Books

Palestine: A Four Thousand Year History

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Nur Masalha’s Palestinian history is a powerful antidote to Zionist narratives, and to accepted Western narratives, which place Palestine as a territory that began its life in 1918 under British rule.

Masalha details Palestine’s 4,000 year history, from Late Bronze Age Egypt through the Greek, Roman, Byzantine and Islamic empires to the modern era.

Economics for the Many

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This collection of essays begins with the undoubted instability and polarisation neoliberalism has caused. It ends with Guy Standing claiming vindication for his 2011 prediction that a political monster would emerge. In between there is much useful detail about the systemic theft at the heart of the current system and well-argued proposals for alternatives.

Freedom

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Nathaniel lives in Jamaica and doesn’t want to move to England with his master’s family, leaving his mother and sister behind on the Jamaican plantation.

But his mother has told him: “once a slave sets foot on English soil, they’re free”. Perhaps he can earn his fortune and buy his family’s freedom, too. What would Nathaniel learn from this journey and living in England?

A People’s History of the German Revolution

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The German Revolution of 1918 to 1923 was one of the most important yet little known events of the 20th century. Had the workers emerged victorious it is likely that there would have been no Stalinism, no Hitler, no Second World War, no Holocaust and we would be living in a very different world today. The late Bill Pelz has written a brief and enjoyable history of the revolution up to 1920.

Pelz explains how the rapid development of capitalism in the newly unified German state created a working class with a high level of class consciousness.

“Pushkin’s radicalism tends to be denied”

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Lifelong socialist, trade union militant and anti-racist activist Jack Robertson talked to Socialist Review about his new book The Man Who Shook His Fist at the Tsar. It’s about the life of the great Russian poet, Alexander Pushkin, and his place in the tradition of Russian radicalism.

The majority of the book takes the form of a narrative history, looking at episodes in Pushkin’s biography and in Russian history, but you start with a new verse translation of Pushkin’s epic poem The Bronze Horseman. Why have you chosen to spotlight that?

You Are Always With Me: Letters To Mama

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Frida Kahlo was a prolific letter writer. At 16 she began writing letters to her mum, Matilde Calderon Kahlo. You Are Always With Me is a collection of some of these letters written by Frida, published for the first time in English.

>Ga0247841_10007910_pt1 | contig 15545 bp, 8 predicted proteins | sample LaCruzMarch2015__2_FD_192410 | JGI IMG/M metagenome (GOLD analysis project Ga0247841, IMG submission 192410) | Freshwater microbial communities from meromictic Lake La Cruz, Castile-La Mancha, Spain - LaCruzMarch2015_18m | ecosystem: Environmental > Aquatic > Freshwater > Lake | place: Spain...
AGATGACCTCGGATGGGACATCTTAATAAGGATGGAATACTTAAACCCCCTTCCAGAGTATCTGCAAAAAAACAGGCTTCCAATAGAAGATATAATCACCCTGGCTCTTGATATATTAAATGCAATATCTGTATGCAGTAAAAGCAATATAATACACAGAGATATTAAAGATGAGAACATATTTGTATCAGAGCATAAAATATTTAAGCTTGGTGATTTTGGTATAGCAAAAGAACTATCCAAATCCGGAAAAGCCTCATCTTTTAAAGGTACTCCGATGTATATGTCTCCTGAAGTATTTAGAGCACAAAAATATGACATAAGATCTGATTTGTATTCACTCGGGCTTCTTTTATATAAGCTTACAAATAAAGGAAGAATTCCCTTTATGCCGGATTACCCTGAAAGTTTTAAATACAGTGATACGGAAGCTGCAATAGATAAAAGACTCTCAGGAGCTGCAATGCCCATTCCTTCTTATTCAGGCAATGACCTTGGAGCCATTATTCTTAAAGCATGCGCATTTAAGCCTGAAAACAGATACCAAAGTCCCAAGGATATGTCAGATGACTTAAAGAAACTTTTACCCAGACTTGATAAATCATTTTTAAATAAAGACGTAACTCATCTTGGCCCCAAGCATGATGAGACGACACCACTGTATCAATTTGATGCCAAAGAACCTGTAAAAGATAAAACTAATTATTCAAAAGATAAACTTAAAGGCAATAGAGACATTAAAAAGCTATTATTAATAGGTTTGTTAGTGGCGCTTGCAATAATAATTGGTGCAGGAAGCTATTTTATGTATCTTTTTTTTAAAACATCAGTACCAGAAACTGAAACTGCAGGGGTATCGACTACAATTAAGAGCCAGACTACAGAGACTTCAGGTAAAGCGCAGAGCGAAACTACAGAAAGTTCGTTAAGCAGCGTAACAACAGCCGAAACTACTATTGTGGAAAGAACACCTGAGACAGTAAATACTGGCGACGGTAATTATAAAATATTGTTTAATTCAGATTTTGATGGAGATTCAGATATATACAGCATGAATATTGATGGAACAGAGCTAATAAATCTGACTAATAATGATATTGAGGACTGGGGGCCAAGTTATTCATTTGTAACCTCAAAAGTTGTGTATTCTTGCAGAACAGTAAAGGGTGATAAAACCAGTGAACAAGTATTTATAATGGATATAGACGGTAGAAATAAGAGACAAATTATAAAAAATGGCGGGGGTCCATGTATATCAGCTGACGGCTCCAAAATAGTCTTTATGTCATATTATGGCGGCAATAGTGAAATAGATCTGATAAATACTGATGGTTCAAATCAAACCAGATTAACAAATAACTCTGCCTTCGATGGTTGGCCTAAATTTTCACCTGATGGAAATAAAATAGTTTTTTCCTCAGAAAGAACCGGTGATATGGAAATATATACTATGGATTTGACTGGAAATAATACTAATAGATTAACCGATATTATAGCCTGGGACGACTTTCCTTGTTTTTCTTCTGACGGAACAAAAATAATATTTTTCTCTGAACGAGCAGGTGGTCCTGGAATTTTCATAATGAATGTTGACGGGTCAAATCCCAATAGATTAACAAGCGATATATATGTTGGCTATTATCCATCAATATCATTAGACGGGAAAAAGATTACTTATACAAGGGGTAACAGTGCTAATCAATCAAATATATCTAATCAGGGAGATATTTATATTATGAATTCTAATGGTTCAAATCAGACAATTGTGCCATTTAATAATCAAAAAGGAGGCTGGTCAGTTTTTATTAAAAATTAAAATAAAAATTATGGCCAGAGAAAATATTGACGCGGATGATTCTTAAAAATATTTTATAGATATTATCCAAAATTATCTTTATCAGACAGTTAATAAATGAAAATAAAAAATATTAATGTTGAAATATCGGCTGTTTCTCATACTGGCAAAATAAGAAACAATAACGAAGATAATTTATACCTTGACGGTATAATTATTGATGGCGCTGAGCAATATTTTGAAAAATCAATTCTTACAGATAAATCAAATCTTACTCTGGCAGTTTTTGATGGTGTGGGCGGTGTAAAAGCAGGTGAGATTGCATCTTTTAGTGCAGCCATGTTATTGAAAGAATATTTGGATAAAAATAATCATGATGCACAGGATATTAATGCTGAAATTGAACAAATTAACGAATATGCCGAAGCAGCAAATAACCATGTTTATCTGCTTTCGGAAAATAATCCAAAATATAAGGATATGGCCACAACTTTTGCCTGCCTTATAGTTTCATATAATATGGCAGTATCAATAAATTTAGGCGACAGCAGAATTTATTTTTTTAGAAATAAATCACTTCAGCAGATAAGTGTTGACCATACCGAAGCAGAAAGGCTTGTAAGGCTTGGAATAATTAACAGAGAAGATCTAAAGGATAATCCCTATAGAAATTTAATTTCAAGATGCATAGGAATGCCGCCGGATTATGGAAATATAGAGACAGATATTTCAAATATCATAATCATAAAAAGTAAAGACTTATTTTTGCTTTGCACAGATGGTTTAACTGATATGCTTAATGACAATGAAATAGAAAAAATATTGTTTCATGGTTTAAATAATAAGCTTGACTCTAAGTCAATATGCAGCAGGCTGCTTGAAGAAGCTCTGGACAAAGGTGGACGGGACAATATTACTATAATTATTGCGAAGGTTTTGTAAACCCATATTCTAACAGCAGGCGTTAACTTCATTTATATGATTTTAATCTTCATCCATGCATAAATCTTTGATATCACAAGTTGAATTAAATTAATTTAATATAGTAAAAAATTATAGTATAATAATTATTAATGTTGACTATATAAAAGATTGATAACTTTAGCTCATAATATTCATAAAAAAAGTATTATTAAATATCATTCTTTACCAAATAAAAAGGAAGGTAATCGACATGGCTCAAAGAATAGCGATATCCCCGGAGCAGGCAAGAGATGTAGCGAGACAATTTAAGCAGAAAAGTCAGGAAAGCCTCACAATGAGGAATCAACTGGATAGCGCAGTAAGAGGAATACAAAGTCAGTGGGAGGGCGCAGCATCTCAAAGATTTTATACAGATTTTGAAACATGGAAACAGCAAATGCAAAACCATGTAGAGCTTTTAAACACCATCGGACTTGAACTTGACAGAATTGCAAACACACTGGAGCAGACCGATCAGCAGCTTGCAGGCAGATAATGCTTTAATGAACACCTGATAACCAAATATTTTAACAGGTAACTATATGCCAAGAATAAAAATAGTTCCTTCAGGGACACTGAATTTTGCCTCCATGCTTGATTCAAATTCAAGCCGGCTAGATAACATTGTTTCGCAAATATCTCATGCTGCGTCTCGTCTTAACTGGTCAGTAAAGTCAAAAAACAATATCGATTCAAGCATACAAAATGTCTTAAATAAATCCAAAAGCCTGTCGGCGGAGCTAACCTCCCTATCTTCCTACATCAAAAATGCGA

The letters begin two years prior to Frida’s life-changing bus accident that left her bedridden for months at a time and in constant pain that she dulled with alcohol and pain killers.

City of Segregation

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The poisonous link between housing and racism in the US has received some welcome and overdue attention lately. Richard Rothstein’s book The Color of Law and George Clooney’s film Suburbicon each expose how black people have been deliberately excluded from “white areas”. City of Segregation shows how the legacy endures, 50 years after the US Fair Housing Act sought to end housing discrimination.

Crashing the Party

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In seeking to be Democratic Party Presidential Candidate for 2016, Bernie Sanders attempted to inject “democratic socialism” into American politics. His campaign concentrated on the massive economic inequalities that riddle all areas of US society. This book, written by a researcher and organiser on his campaign, seeks to describe how his outsider radicalism crashed and nearly derailed the neoliberal, free market campaign of the Democrat establishment, epitomised by Hillary Clinton.

As An Equal? Au Pairs in the 21st Century

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The popular image of an au pair is perhaps a young Swedish woman staying in a comfortable middle class home, helping out with a bit of child-minding and enjoying a cultural exchange over the capacious dinner table, practicing her English language skills on ten-year-old Tarquin and six-year-old Tilly.

Cox and Busch’s research uncovers a rather different picture. There may be up to 100,000 au pairs in Britain — an estimate as there is no regulation — and they are being employed to plug a huge gap in the provision of childcare for working parents.

George Orwell Illustrated

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The great bulk of this book is a reprint of the 1984 publication Orwell for Beginners. I must confess I never read it at the time and only now appreciate what a great book I missed out on. It was an outstanding introduction of George Orwell’s politics that has certainly stood the test of time, and the artwork is tremendous. The reprint is accompanied by a 60-plus page update entitled “Planet Orwell”.

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